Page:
When Paul Ryan and other Republicans call themselves fiscal conservatives, they’re basically doing a version of the old Marx Brothers bit: “Who ya gonna believe, me or your own eyes?”
By now, nobody should be surprised when the Republican Party violates its claims of fiscal rectitude. Increasing the deficit — through big tax cuts, mostly for the rich — has been the defining feature of the party’s economic policy for decades. When Paul Ryan and other Republicans call themselves fiscal conservatives, they’re basically doing a version of the old Marx Brothers bit: “Who ya gonna believe, me or your own eyes?”
Ever so slowly, conventional wisdom has started to recognize this reality. After Ryan’s retirement announcement last week, only a few headlines called him a deficit hawk. People are catching on to the con.
But there is still a major way that the conventional wisdom is wrong: It doesn’t give the Democratic Party enough credit for its actual fiscal conservatism.
Over the last few decades, Democrats have repeatedly reduced the deficit. They have raised taxes. They have cut military spending and corporate welfare. Some of them have even tried to hold down the cost of cherished social programs. Obamacare, for example, included enough cost controls and tax increases that it’s cut the deficit on net.
The charts here tell the story, and I’ll get into the details in a moment. But I first want to spend a few moments on the perception gap, because it highlights a problem that’s bigger than budget policy.
The country’s political impressions are heavily influenced by people who are supposed to be neutral observers — reporters, television anchors, think-tank experts and the like. They’re not perfectly neutral, of course. They have their biases. But most aspire to partisan neutrality. It’s an honorable aspiration.
And it’s not easy to achieve. For one thing, they’re inundated by partisan advocates. If your job involved listening to people claim that, say, the Obama administration’s Syria policy was a success or that George W. Bush’s economic record was underrated, you too would develop a robust skepticism.
The problem is this skepticism often morphs into a formulaic approach that can itself become untethered from reality. Whatever the facts, many journalists and Washington experts revert to familiar storylines: Both sides are hypocritical. The parties care more about scoring partisan points than getting anything done. The extremists have taken over, and there are no moderates left.
All of these storylines have at least some truth to them. Like a stopped clock, they sometimes have a lot of truth. But they are indeed like a stopped clock. They never change.
I’ve spent 25 years as a journalist and have repeatedly seen the discomfort that journalists feel about proclaiming one political party to be more successful than the other on virtually any substantive issue. We journalists are much more comfortable holding up the imperfections of each and casting ourselves as the sophisticated skeptic.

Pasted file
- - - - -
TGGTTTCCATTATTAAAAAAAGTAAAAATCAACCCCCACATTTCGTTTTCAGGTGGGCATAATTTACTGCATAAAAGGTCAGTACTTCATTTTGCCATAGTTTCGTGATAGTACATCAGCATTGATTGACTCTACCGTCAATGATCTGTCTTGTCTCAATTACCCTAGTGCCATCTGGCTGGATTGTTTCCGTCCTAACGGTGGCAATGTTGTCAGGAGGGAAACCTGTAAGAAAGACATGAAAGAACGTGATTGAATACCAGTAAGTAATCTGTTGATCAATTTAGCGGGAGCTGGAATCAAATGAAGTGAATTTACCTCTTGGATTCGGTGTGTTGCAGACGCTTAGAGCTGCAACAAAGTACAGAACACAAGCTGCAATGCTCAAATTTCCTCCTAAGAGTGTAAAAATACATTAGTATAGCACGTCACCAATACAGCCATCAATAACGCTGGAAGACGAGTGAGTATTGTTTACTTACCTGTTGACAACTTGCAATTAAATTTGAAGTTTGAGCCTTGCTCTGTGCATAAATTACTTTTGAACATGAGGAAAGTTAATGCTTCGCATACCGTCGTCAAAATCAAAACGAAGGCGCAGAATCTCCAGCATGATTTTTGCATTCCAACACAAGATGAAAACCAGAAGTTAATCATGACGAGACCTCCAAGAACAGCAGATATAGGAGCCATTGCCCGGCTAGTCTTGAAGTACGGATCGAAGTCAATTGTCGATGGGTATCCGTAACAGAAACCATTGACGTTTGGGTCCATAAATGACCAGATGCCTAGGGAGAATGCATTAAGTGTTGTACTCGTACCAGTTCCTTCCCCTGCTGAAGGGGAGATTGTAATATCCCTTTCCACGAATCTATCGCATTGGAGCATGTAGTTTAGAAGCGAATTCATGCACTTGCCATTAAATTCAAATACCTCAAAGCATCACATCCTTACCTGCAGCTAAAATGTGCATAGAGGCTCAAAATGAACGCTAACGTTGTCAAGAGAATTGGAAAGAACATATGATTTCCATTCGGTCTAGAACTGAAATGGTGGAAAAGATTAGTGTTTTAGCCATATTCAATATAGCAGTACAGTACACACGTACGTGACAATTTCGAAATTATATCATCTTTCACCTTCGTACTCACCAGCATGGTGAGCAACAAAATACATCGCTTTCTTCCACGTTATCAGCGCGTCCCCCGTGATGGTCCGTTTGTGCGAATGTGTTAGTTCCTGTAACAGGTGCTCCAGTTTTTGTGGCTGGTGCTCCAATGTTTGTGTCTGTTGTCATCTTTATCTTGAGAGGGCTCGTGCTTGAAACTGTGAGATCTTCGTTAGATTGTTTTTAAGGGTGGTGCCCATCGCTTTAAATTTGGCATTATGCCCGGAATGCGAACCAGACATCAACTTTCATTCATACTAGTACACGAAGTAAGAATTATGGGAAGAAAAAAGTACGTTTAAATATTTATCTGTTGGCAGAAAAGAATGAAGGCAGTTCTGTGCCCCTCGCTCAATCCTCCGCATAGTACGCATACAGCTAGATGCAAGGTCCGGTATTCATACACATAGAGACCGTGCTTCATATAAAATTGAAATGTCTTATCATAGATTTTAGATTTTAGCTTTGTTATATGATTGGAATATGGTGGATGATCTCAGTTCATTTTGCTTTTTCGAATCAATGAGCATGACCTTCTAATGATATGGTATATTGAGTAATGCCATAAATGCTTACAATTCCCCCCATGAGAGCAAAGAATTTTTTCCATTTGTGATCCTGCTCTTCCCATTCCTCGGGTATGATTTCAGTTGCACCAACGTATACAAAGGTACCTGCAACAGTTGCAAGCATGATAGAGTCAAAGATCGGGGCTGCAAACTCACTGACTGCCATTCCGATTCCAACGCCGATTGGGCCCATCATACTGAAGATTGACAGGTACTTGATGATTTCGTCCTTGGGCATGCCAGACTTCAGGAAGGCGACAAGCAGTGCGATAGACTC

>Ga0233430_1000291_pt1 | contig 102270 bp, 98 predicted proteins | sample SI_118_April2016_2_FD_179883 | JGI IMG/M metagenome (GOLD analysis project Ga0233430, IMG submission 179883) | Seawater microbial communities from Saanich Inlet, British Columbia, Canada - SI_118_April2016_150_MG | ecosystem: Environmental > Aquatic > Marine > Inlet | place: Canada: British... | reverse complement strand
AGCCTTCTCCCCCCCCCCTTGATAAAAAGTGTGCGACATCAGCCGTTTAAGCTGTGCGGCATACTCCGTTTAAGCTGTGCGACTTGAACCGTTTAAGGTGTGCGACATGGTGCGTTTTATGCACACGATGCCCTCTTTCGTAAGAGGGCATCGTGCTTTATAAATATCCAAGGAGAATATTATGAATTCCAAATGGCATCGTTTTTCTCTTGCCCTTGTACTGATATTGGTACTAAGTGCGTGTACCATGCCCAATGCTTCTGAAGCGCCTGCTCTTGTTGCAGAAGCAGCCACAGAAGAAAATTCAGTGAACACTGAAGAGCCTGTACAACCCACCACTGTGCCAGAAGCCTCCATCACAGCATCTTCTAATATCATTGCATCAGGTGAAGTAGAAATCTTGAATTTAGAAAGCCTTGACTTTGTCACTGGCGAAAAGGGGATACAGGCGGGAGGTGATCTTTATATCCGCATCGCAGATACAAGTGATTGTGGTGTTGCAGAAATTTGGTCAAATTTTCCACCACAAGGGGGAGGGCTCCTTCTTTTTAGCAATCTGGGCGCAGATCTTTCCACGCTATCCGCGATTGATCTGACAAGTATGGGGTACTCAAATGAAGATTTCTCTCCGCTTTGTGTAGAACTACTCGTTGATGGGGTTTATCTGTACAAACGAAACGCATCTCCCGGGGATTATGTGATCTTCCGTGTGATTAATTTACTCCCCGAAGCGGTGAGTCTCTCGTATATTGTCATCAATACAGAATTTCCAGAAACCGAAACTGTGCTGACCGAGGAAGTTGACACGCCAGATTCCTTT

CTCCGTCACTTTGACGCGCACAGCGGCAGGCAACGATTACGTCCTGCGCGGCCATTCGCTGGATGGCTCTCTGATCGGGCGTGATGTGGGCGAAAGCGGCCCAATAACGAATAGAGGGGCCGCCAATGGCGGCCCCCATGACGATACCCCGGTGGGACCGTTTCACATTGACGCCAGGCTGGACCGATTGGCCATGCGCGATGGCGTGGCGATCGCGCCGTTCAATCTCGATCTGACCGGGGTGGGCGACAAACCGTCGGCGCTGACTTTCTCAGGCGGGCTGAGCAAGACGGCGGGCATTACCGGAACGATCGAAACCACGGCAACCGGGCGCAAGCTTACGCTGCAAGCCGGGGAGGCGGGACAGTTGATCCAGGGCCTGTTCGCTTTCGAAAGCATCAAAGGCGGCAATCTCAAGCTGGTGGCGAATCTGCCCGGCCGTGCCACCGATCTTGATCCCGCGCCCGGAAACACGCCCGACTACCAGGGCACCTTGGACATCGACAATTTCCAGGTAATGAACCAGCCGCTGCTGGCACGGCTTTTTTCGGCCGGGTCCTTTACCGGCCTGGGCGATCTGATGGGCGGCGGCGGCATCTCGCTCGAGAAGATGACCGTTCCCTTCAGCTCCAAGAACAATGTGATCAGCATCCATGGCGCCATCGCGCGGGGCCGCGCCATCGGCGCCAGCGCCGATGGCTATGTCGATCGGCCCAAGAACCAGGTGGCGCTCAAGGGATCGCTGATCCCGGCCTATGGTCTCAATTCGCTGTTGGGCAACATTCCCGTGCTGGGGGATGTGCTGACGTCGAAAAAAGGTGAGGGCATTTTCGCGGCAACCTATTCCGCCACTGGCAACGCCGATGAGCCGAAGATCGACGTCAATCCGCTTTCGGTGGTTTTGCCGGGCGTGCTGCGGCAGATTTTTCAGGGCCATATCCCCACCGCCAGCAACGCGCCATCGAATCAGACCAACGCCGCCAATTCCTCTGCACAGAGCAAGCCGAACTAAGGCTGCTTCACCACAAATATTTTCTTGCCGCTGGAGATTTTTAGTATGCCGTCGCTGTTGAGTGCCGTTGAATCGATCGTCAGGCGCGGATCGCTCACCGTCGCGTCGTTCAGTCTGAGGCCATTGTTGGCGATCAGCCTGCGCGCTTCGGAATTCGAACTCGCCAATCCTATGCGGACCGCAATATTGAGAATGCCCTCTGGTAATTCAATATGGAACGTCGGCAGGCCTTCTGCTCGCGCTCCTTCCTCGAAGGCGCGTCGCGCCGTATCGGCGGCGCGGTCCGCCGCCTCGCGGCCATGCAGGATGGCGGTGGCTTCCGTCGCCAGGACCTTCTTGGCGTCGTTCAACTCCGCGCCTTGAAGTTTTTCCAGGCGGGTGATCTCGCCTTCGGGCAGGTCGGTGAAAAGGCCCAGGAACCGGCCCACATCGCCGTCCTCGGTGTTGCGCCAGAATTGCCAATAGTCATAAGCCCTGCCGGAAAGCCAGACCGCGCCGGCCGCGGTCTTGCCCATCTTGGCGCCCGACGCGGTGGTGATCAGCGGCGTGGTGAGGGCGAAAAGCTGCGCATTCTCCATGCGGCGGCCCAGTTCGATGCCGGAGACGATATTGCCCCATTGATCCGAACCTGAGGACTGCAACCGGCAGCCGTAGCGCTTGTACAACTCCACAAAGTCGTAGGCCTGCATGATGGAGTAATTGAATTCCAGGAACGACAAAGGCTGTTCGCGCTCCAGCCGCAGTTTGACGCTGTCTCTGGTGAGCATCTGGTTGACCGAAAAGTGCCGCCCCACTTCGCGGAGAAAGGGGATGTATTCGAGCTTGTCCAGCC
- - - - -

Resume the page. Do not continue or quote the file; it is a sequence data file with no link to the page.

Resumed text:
Sometimes, though, one party really is doing a better job than the other. To refuse to admit it is to miss the story.
So it is with budget policy. Get this: Since 1977, the three presidential administrations that have overseen the deficit increases are the three Republican ones. President Trump’s tax cut is virtually assured to make him the fourth of four. And the three administrations that have overseen deficit reductions are the three Democratic ones, including a small decline under Barack Obama. If you want to know whether a post-1976 president increased or reduced the deficit, the only thing you need to know is his party.
The trend holds under a wide variety of deficit statistics, too. The ones here focus on a president’s policies by, among other things, removing “automatic stabilizers” — spending that kicks in when the economy weakens. If anything, a simpler analysis, using just the topline numbers, would make Republican presidents (especially the Nixon/Ford administration) look even worse. Meanwhile, an even more sophisticated approach would change the ranking a bit — hurting Bill Clinton and helping Obama — but not the partisan pattern.
The caveat, of course, is that presidents must work with Congress. Some of the most important deficit-reduction packages have been bipartisan. The elder George Bush, in particular, deserves credit for his courage to raise taxes. Some of the biggest deficit-ballooning laws, like George W. Bush’s Medicare expansion, have also been bipartisan. In fact, the Democrats’ biggest recent deficit sins have come when they are in the minority, and have enough power only to make an already expensive Republican bill more so. The budget Trump signed last month is the latest example.
So it would certainly be false to claim that Democrats are perfect fiscal stewards and that Republicans are all profligates. Yet it’s just as false to claim that the parties aren’t fundamentally different. One party has now spent almost 40 years cutting taxes and expanding government programs without paying for them. The other party has raised taxes and usually been careful to pay for its new programs.
It’s a fascinating story — all the more so because it does not fit preconceptions. I understand why the story makes many people uncomfortable. It makes me a little uncomfortable. But it’s the truth.